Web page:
Macedonia says five Kosovans led the armed group which was involved in deadly clashes with security forces in the northern town of Kumanovo.
Eight officers and 14 gunmen were killed in the fighting, Interior ministry spokesman Ivo Kotevski said.
Those named were members of the now dismantled Kosovo Liberation Army.
Mr Kotevski said the operation near the Serbian-Kosovan border was now over and the armed group had been "neutralised", with a large amount of weapons seized.
Last month, Macedonian police said about 40 ethnic Albanians from Kosovo briefly took over a police station in the village of Gosince near the border, demanding the creation of an Albanian state within Macedonia.
In 2001, rebels demanding greater rights for the ethnic Albanian minority launched an uprising against the government, and tensions have continued despite a peace deal.
About a quarter of Macedonia's two million population are ethnic Albanians.
Men in uniforms
Sami Ukshini, Beg Rizaj, Dem Shehu, Muhamet Krasniqi and Mirsad Ndrecaj were the leaders of the armed group that clashed with police in a suburb of Kumanovo, some 40km (25 miles) north of the capital, Skopje on Saturday, the interior ministry spokesman said.
Only one of the 14 uniformed bodies had been identified - that of another Kosovo national, named Xhafer Zymberi, said the spokesman.
"More than 30 terrorists, mainly Macedonian nationals and one from Albania, surrendered yesterday [Saturday] to the police forces," Mr Kotevski added.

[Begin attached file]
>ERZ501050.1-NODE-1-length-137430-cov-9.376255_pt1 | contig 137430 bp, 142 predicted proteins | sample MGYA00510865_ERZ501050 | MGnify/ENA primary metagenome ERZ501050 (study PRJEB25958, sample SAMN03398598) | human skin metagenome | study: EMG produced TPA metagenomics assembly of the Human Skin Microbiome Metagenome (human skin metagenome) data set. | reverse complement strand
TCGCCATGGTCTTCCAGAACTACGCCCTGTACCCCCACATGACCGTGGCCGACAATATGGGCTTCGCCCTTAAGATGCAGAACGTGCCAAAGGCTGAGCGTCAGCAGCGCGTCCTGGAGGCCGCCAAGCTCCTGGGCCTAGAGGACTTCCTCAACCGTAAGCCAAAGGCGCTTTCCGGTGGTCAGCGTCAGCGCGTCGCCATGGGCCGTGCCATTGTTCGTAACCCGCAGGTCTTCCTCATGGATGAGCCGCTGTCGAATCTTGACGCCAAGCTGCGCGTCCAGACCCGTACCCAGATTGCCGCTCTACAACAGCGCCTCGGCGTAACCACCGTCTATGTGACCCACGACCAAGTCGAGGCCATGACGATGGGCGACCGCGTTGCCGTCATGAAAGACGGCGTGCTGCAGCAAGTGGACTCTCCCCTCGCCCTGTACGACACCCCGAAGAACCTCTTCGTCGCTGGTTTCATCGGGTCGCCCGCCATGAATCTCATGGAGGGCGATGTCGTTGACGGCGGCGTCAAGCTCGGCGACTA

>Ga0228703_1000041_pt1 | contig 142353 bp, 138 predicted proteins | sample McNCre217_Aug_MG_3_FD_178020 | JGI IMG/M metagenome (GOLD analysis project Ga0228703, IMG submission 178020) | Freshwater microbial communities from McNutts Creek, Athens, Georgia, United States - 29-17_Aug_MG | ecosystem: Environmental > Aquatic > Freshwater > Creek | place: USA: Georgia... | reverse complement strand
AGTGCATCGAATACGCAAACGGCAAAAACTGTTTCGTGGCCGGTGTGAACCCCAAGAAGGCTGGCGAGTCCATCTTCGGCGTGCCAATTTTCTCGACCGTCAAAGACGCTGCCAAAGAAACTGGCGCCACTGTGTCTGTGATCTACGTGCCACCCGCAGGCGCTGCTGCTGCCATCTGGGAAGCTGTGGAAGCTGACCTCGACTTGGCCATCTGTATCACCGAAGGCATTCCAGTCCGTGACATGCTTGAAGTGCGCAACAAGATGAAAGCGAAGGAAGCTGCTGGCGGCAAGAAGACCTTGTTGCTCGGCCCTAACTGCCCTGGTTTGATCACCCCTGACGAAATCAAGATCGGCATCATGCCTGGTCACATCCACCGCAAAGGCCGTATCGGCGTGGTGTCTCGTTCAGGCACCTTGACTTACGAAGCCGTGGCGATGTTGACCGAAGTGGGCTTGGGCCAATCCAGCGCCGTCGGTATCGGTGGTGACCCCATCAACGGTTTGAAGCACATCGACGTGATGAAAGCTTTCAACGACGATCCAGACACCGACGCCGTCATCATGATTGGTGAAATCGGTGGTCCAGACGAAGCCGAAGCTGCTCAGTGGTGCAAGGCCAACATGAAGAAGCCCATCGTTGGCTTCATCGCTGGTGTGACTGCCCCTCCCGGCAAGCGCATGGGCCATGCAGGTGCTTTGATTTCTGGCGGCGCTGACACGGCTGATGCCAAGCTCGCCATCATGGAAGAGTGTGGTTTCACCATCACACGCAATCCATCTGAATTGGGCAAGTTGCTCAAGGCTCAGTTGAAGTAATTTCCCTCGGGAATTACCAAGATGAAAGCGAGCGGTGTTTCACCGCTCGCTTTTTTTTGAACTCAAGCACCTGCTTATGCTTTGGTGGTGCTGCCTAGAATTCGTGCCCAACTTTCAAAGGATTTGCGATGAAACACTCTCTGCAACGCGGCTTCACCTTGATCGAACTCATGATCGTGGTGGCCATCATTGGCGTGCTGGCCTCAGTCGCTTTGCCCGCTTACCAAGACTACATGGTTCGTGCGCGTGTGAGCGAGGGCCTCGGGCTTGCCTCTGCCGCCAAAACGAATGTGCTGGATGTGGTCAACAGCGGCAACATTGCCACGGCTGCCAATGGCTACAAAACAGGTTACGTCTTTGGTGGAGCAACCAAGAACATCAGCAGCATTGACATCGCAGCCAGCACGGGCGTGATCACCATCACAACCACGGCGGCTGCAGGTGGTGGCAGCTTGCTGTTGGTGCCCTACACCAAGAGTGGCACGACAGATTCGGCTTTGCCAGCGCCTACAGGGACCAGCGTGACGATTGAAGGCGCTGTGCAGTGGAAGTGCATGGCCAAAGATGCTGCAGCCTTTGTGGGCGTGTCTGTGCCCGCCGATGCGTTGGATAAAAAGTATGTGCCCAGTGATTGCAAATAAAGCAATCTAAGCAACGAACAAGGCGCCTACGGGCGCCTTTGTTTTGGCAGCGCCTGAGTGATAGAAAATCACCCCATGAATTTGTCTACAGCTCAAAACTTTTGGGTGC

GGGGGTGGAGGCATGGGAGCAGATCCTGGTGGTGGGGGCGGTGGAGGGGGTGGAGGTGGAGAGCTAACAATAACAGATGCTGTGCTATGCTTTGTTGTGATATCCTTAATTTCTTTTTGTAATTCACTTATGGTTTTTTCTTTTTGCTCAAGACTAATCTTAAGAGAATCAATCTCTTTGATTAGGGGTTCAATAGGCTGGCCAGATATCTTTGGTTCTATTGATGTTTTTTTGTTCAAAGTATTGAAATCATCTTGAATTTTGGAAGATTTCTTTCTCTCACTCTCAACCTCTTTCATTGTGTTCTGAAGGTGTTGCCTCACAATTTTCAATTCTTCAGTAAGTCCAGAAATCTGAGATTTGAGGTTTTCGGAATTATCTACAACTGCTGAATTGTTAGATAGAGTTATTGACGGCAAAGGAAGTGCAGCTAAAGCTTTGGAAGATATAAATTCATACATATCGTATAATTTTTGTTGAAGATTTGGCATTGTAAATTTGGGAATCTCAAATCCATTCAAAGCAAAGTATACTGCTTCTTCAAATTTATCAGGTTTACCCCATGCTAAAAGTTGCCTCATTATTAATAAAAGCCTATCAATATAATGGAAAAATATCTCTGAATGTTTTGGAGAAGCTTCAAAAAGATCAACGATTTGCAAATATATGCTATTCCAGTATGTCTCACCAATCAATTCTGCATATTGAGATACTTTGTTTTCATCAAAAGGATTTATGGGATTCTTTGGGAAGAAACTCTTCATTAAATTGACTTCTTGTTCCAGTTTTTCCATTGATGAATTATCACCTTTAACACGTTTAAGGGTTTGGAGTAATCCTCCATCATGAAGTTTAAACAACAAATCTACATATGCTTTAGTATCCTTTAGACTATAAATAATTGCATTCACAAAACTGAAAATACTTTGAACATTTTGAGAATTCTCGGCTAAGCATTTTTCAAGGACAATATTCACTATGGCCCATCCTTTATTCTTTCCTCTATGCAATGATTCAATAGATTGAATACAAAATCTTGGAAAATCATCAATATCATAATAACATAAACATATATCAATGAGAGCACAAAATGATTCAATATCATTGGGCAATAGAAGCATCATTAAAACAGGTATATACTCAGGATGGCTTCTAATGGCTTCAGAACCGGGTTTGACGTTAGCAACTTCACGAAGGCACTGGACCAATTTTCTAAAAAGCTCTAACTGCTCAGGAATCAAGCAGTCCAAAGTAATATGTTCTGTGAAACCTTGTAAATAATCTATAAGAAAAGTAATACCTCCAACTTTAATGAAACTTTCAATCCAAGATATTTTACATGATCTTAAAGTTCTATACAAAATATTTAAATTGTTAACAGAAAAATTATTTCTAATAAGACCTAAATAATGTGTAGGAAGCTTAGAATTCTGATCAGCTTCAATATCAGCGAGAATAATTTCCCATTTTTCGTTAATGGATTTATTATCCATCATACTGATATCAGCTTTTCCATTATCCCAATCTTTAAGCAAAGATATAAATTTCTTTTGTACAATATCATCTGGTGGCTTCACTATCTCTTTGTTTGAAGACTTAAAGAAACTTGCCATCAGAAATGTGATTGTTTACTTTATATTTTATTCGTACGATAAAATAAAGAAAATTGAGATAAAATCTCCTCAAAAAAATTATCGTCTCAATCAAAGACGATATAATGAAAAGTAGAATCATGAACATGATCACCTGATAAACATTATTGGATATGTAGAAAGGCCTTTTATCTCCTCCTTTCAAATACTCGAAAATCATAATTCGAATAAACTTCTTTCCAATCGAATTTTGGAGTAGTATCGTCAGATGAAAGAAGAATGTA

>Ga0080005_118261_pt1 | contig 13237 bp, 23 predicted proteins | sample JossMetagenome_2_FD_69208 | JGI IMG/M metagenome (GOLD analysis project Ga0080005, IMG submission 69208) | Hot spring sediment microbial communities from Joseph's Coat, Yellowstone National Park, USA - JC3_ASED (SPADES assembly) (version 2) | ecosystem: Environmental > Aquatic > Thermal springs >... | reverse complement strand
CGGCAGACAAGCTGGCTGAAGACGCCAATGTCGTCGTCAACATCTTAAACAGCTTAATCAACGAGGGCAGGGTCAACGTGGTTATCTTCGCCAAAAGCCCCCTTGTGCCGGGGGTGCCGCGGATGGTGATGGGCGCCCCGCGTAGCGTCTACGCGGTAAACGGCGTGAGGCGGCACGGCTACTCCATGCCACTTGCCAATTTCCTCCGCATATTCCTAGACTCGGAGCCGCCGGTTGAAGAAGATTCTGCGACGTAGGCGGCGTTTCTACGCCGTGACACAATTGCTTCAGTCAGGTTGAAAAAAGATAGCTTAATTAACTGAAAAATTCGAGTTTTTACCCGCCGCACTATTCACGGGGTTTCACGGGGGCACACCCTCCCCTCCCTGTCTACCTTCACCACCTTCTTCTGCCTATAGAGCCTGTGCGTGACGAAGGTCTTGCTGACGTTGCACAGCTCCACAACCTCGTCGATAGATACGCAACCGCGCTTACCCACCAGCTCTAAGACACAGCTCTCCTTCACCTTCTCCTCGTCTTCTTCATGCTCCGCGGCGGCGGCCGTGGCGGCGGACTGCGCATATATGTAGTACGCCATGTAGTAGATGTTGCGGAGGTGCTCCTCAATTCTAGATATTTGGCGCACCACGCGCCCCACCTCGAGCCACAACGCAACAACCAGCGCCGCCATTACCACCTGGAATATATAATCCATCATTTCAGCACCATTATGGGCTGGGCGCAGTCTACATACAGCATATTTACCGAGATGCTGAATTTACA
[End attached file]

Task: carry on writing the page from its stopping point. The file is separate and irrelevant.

He said 37 police officers were also wounded in the clashes.
Residents returning to the city are finding many of their homes damaged as a result of the fighting, one Reuters reporter at the scene says.
"It's total destruction. Thank God we're safe," Haki Ukshini said after finding his home largely destroyed.
The men who surrendered would face Macedonian justice, Prime Minister Nikola Gruevski said.
The group had tried to destabilise the country, he said, after paying tribute to the security forces.
His government is already under pressure over claims of illegal wire-tapping and police brutality.
The opposition and the government have accused each other of deliberately destabilising the country.
Nato Secretary-General Jens Stoltenberg said he was following the situation with "great concern" and urged all sides to "exercise restraint and avoid any further escalation, in the interest of the country and the whole region".
Earlier, the European Commission issued a similar call.
Macedonia, which is a candidate for European Union membership, is observing two days of mourning.